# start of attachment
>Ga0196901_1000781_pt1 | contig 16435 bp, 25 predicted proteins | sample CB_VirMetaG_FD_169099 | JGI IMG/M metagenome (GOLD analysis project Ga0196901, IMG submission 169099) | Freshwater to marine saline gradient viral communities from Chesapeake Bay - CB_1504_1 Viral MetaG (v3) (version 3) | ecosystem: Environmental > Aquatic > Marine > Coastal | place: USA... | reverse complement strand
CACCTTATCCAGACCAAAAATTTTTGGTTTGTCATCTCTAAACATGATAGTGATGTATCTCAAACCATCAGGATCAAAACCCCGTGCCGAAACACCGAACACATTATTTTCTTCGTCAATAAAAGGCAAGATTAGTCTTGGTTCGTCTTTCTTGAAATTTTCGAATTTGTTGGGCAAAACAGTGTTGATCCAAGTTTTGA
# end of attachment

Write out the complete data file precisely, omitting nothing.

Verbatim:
>Ga0196901_1000781_pt1 | contig 16435 bp, 25 predicted proteins | sample CB_VirMetaG_FD_169099 | JGI IMG/M metagenome (GOLD analysis project Ga0196901, IMG submission 169099) | Freshwater to marine saline gradient viral communities from Chesapeake Bay - CB_1504_1 Viral MetaG (v3) (version 3) | ecosystem: Environmental > Aquatic > Marine > Coastal | place: USA... | reverse complement strand
CACCTTATCCAGACCAAAAATTTTTGGTTTGTCATCTCTAAACATGATAGTGATGTATCTCAAACCATCAGGATCAAAACCCCGTGCCGAAACACCGAACACATTATTTTCTTCGTCAATAAAAGGCAAGATTAGTCTTGGTTCGTCTTTCTTGAAATTTTCGAATTTGTTGGGCAAAACAGTGTTGATCCAAGTTTTGA